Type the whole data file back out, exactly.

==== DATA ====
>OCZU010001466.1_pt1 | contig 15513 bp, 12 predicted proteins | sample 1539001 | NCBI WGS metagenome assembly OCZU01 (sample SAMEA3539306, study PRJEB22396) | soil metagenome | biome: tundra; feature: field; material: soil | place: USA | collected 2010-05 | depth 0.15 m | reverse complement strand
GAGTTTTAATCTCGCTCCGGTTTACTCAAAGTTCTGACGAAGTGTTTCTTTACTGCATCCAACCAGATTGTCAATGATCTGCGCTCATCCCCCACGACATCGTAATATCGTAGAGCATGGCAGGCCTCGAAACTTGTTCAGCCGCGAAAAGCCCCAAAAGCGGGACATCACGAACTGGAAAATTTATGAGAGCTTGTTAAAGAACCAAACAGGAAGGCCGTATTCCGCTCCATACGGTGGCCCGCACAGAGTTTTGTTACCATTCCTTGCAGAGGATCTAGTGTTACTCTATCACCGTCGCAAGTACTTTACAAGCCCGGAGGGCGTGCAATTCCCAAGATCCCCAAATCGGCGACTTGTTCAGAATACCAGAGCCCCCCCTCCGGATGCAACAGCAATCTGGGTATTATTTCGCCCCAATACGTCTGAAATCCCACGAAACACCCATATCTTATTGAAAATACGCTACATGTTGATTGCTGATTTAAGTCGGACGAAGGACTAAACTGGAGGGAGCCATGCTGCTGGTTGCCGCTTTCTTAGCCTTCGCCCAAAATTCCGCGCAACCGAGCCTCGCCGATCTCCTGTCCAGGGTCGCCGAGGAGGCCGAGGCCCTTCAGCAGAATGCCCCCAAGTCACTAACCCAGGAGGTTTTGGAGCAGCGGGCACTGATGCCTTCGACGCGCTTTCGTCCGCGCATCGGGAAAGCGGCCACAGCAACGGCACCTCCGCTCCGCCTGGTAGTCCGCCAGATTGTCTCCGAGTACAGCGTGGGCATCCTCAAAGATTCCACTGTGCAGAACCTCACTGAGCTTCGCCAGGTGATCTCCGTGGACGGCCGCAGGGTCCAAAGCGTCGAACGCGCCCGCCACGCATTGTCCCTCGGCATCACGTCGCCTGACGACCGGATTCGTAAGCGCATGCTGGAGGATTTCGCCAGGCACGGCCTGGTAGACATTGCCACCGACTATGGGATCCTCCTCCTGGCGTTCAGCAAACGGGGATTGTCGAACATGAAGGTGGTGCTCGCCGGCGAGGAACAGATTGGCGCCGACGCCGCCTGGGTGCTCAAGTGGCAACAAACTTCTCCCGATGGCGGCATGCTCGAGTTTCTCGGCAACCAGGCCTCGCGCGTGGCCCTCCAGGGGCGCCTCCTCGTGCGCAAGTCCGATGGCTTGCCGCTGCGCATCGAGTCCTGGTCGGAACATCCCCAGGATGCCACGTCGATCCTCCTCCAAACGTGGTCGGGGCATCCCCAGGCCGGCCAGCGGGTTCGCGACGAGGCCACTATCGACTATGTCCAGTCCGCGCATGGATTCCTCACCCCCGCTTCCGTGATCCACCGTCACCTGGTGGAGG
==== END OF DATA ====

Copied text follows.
>OCZU010001466.1_pt1 | contig 15513 bp, 12 predicted proteins | sample 1539001 | NCBI WGS metagenome assembly OCZU01 (sample SAMEA3539306, study PRJEB22396) | soil metagenome | biome: tundra; feature: field; material: soil | place: USA | collected 2010-05 | depth 0.15 m | reverse complement strand
GAGTTTTAATCTCGCTCCGGTTTACTCAAAGTTCTGACGAAGTGTTTCTTTACTGCATCCAACCAGATTGTCAATGATCTGCGCTCATCCCCCACGACATCGTAATATCGTAGAGCATGGCAGGCCTCGAAACTTGTTCAGCCGCGAAAAGCCCCAAAAGCGGGACATCACGAACTGGAAAATTTATGAGAGCTTGTTAAAGAACCAAACAGGAAGGCCGTATTCCGCTCCATACGGTGGCCCGCACAGAGTTTTGTTACCATTCCTTGCAGAGGATCTAGTGTTACTCTATCACCGTCGCAAGTACTTTACAAGCCCGGAGGGCGTGCAATTCCCAAGATCCCCAAATCGGCGACTTGTTCAGAATACCAGAGCCCCCCCTCCGGATGCAACAGCAATCTGGGTATTATTTCGCCCCAATACGTCTGAAATCCCACGAAACACCCATATCTTATTGAAAATACGCTACATGTTGATTGCTGATTTAAGTCGGACGAAGGACTAAACTGGAGGGAGCCATGCTGCTGGTTGCCGCTTTCTTAGCCTTCGCCCAAAATTCCGCGCAACCGAGCCTCGCCGATCTCCTGTCCAGGGTCGCCGAGGAGGCCGAGGCCCTTCAGCAGAATGCCCCCAAGTCACTAACCCAGGAGGTTTTGGAGCAGCGGGCACTGATGCCTTCGACGCGCTTTCGTCCGCGCATCGGGAAAGCGGCCACAGCAACGGCACCTCCGCTCCGCCTGGTAGTCCGCCAGATTGTCTCCGAGTACAGCGTGGGCATCCTCAAAGATTCCACTGTGCAGAACCTCACTGAGCTTCGCCAGGTGATCTCCGTGGACGGCCGCAGGGTCCAAAGCGTCGAACGCGCCCGCCACGCATTGTCCCTCGGCATCACGTCGCCTGACGACCGGATTCGTAAGCGCATGCTGGAGGATTTCGCCAGGCACGGCCTGGTAGACATTGCCACCGACTATGGGATCCTCCTCCTGGCGTTCAGCAAACGGGGATTGTCGAACATGAAGGTGGTGCTCGCCGGCGAGGAACAGATTGGCGCCGACGCCGCCTGGGTGCTCAAGTGGCAACAAACTTCTCCCGATGGCGGCATGCTCGAGTTTCTCGGCAACCAGGCCTCGCGCGTGGCCCTCCAGGGGCGCCTCCTCGTGCGCAAGTCCGATGGCTTGCCGCTGCGCATCGAGTCCTGGTCGGAACATCCCCAGGATGCCACGTCGATCCTCCTCCAAACGTGGTCGGGGCATCCCCAGGCCGGCCAGCGGGTTCGCGACGAGGCCACTATCGACTATGTCCAGTCCGCGCATGGATTCCTCACCCCCGCTTCCGTGATCCACCGTCACCTGGTGGAGG